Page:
Oft-overlooked, the civilian Merchant Marine of the United States has faced just as many dangers at sea as the Navy, the Coast Guard, and the Marine Corps. Dating back to the birth of the Republic, unarmed and lightly-armed Merchant Mariners have, throughout history, faced down enemy naval ships and submarines dedicated to destroying the supply lifelines of the United States.
Forcible impressment of American Merchant Mariners into the British Navy was one of the key causes of the War of 1812. Merchant Mariners were the preferred targets of Barbary Pirates and remain the target of Somali Pirates even today. During the Civil War, Confederate Commerce Raiders seized and sank scores of Northern Merchant Marine vessels. During two World Wars, Merchant Marine vessels faced sinkings at the hands of German U-boats in the Atlantic and Japanese I-boats in the Pacific.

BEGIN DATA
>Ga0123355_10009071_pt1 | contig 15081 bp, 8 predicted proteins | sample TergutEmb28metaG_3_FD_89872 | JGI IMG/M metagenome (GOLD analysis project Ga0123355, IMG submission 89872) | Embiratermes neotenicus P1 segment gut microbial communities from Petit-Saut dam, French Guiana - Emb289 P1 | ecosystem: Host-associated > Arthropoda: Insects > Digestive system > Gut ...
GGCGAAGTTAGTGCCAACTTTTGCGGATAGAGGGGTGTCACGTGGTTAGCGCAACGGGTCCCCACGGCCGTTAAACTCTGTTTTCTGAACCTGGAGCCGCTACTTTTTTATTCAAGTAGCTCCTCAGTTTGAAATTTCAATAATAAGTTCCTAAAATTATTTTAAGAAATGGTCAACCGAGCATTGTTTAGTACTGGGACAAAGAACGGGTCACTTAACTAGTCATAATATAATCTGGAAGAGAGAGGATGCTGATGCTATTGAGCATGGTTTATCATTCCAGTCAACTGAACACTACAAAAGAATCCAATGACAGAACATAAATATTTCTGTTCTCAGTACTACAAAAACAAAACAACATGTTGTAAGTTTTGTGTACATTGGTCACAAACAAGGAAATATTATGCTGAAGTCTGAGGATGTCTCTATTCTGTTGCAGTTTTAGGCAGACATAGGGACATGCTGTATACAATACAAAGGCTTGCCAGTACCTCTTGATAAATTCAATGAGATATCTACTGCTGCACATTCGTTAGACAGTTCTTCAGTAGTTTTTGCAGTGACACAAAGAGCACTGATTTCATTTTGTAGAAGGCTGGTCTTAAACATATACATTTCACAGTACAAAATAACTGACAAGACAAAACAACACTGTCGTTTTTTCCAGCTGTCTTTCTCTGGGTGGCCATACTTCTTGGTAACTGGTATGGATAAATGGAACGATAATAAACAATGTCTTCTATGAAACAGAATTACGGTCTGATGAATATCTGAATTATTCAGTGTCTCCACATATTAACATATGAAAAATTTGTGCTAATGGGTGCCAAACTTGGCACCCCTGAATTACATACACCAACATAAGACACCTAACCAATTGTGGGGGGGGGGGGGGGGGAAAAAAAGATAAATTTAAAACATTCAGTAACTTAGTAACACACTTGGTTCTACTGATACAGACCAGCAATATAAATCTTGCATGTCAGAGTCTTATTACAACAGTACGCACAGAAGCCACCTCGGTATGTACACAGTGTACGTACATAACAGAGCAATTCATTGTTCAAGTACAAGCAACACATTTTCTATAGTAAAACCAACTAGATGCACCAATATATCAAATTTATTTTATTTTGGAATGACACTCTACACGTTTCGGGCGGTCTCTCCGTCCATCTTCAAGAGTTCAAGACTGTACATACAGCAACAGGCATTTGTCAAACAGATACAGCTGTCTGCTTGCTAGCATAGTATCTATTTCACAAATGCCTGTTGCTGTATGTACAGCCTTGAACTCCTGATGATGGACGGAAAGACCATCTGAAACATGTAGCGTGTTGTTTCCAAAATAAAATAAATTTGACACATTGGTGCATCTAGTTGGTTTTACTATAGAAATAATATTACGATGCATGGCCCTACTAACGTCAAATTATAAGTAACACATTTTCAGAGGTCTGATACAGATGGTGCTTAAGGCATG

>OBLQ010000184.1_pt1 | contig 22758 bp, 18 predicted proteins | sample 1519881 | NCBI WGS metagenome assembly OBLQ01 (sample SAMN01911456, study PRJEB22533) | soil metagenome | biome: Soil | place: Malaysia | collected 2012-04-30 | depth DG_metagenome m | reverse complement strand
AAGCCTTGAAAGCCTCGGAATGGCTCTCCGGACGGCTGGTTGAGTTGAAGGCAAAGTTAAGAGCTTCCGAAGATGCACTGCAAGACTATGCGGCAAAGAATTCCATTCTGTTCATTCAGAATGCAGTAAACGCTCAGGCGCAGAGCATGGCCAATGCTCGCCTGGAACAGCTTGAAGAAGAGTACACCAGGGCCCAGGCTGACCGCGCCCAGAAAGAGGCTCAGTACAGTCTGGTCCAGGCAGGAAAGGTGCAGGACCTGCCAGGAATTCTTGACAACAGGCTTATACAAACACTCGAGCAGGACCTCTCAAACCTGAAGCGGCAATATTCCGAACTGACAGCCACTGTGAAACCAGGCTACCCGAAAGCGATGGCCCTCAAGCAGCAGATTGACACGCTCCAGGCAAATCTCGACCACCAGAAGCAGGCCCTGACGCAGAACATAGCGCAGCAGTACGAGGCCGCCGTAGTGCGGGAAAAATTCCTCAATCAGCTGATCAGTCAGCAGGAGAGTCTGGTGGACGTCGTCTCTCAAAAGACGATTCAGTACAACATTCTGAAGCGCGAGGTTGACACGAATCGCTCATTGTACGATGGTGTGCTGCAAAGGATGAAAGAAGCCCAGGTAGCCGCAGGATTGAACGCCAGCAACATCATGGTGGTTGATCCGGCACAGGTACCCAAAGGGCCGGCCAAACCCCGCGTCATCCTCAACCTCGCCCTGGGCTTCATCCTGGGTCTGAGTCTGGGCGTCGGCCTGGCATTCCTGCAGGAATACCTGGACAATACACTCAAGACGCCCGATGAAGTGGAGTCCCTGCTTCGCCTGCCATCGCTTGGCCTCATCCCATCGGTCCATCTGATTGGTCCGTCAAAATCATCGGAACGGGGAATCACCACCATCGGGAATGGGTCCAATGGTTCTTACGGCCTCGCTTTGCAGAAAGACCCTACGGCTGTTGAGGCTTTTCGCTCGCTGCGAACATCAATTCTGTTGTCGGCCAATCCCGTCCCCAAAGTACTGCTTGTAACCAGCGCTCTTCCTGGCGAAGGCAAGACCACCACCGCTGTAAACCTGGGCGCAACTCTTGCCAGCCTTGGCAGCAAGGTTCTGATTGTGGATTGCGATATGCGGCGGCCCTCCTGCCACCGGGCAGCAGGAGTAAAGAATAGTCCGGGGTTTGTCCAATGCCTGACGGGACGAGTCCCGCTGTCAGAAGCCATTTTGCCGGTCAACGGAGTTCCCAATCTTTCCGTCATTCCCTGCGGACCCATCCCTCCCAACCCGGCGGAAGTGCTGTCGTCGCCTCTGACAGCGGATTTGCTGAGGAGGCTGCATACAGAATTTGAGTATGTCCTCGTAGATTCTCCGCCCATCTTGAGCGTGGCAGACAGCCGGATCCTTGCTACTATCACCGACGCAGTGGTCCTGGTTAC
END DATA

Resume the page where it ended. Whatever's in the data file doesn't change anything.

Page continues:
The American Merchant Marine Memorial lies just offshore of the Staten Island Ferry Slip in lower Manhattan. Based on a World War II photograph, it captures, with disturbing realism, several doomed seamen atop a sinking vessel: one shouts for help, a second kneels in shock, a third reaches down not quite far enough toward the hand, extending out of the water, of a drowning mate.
The scene, according to the statue's plaque, was "inspired by [an enemy] photograph of the victims of a submarine attack" in World War II. "Left to the perils of the sea, the survivors later perished."